In the Ramayana, Vibhishana's characterization assists in demonstrating the practical implications of the concept of Dharma. The epic stresses that neither Vibhishana or Kumbhakarna strayed from the path of Dharma and that there is no single way out of a moral dilemma. The Ramayana teaches that Kumbhakarna adhered to the Dharma of loyalty to his kin when his advice fails, while Vibhishana chose to oppose his kin when his advice failed.
Symbolically, Vibhishana represents a devotion to Shri Rama and as a demon devotee, he shows that the Lord does not distinguish between his followers based on birth or circumstances in life. A similar theme may be found in the story of Prahlada and Narasimha.
When Vibhishana attained the position of the King of Lanka, he turned his subjects from the path of evil to the path of Dharma (righteousness). His wife, Queen Sarama also aided him in this effort. He had a daughter named AnalTe.
When Rama was about to leave Ayodhya at the end of his reign, Lord Rama in his original form of Shri Vishnu ordered Vibhishana to stay on earth and serve the people and guide them to the path of truth and Dharma. Hence, Vibhishana is considered one of the seven immortals or Chiranjeevins. Lord Vishnu also ordered Vibhishana to pray the family deity of Sun Dynasty, Lord Ranganatha.
Vibishana is attached with the legend of Srirangam Ranganathaswamy temple, considered the abode of Vishnu on earth and the primary temple of Vishnu on earth. During the coronation of Rama, the avatar of Vishnu, Vibishana was presented the sacrosanct Sri Ranga Vimana. He was carrying it all the way to his kingdom of Sri Lanka and midway, to rest, he placed the image on the banks of Kaveri. After performing his routine pooja, he tried to lift the Vimana, but it could not be lifted. Mahavishnu appeared to him and said that he desired to stay as Ranganatha in the place, which went on to become Srirangam. Vishnu also desired to watch the Brahmotsavam at Tirucherai. The festivals of the temple are thus considered sacred.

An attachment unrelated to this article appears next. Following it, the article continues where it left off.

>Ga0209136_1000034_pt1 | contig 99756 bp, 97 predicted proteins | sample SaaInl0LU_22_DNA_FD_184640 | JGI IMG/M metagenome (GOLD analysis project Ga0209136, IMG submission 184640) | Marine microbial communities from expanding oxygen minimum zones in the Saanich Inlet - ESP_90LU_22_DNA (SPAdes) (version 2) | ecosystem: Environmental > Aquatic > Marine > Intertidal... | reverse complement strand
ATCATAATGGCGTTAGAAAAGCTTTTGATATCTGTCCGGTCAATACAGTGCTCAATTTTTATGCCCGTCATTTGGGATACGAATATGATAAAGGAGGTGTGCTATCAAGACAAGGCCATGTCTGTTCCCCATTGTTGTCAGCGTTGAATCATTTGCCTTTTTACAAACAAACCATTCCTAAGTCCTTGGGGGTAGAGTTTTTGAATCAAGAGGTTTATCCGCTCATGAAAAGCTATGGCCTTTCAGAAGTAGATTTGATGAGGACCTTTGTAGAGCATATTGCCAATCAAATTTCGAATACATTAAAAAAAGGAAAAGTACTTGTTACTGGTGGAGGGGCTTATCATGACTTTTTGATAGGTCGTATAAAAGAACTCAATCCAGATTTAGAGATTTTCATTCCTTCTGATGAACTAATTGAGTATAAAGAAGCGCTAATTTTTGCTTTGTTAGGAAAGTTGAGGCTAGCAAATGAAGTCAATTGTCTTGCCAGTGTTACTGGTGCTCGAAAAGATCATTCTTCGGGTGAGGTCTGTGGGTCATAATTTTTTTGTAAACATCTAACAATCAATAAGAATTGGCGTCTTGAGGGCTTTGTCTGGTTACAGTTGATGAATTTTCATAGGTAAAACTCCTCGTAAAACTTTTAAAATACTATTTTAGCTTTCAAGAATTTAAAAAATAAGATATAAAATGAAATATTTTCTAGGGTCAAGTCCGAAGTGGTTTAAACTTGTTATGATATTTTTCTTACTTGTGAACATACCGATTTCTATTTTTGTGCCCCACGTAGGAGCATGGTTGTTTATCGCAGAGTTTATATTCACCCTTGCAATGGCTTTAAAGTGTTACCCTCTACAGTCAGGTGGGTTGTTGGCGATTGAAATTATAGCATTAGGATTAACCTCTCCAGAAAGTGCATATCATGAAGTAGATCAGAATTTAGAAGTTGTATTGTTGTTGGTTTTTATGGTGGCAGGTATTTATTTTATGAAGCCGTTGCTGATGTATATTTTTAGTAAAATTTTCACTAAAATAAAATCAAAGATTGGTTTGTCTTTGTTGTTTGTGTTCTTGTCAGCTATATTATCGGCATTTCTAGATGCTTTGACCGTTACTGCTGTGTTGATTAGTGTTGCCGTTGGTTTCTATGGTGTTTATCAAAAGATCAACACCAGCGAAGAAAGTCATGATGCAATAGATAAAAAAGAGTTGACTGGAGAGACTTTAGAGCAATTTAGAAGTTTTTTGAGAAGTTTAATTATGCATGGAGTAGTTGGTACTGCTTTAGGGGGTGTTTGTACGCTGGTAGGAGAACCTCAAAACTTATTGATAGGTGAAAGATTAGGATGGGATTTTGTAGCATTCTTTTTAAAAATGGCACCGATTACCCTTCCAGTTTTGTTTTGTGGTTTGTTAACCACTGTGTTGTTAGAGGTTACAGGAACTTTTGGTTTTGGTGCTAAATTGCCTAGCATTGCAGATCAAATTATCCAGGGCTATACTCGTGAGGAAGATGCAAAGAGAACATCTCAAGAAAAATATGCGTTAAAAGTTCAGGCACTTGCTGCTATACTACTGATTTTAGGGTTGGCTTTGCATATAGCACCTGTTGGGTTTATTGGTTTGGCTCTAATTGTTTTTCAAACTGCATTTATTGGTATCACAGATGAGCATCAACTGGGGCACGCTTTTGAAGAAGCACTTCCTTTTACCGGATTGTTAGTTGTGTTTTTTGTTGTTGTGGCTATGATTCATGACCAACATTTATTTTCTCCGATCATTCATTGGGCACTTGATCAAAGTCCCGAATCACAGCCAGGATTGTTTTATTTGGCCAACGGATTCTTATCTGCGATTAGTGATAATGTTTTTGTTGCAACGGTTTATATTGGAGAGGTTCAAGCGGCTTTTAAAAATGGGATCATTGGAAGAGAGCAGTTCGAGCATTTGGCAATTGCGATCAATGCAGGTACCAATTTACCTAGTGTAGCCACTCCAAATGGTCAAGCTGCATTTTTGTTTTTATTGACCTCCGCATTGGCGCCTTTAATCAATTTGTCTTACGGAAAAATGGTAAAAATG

In some period of history Sinhalese people have considered Vibhishana as one of the Sathara Waram Deviyo (four guardian deities). This belief was more prominent in the Kotte period. According to the Ravana Katha of Wickramasinghe Adigar, after the defeat of Ravana, Vibhishana transferred the Yaksha capital from Alaka mandawa to Kelaniya. In the 15th-century poem of Thotagamuwe Sri Rahula Thera, the sælalihini sandesaya, Myna is ordered to carry the missive to Vibhishana at his temple in Kelaniya. After the 16th century, he was replaced as a God of the four warrants by the goddess Pattini. He continues to be worshipped by a diminishing number of adherents, mainly in the Kelaniya area.
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- Saraswati, Smt T. N. (2 March 2019). Vibhishana. Bharatha Samskruthi Prakashana. ISBN 978-93-89020-78-6. Retrieved 6 September 2020.
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- Dr. Mirando Obeysekere, Was Maya Dannawa the architect of Sigiriya?, Daily News, 6 March 2003. http://www.rootsweb.ancestry.com/~lkawgw/mdannawa.html
- Nandasena Ratnapala, Folklore of Sri Lanka, State Printing Corporation, Colombo, 1991; ISBN 955-610-089-X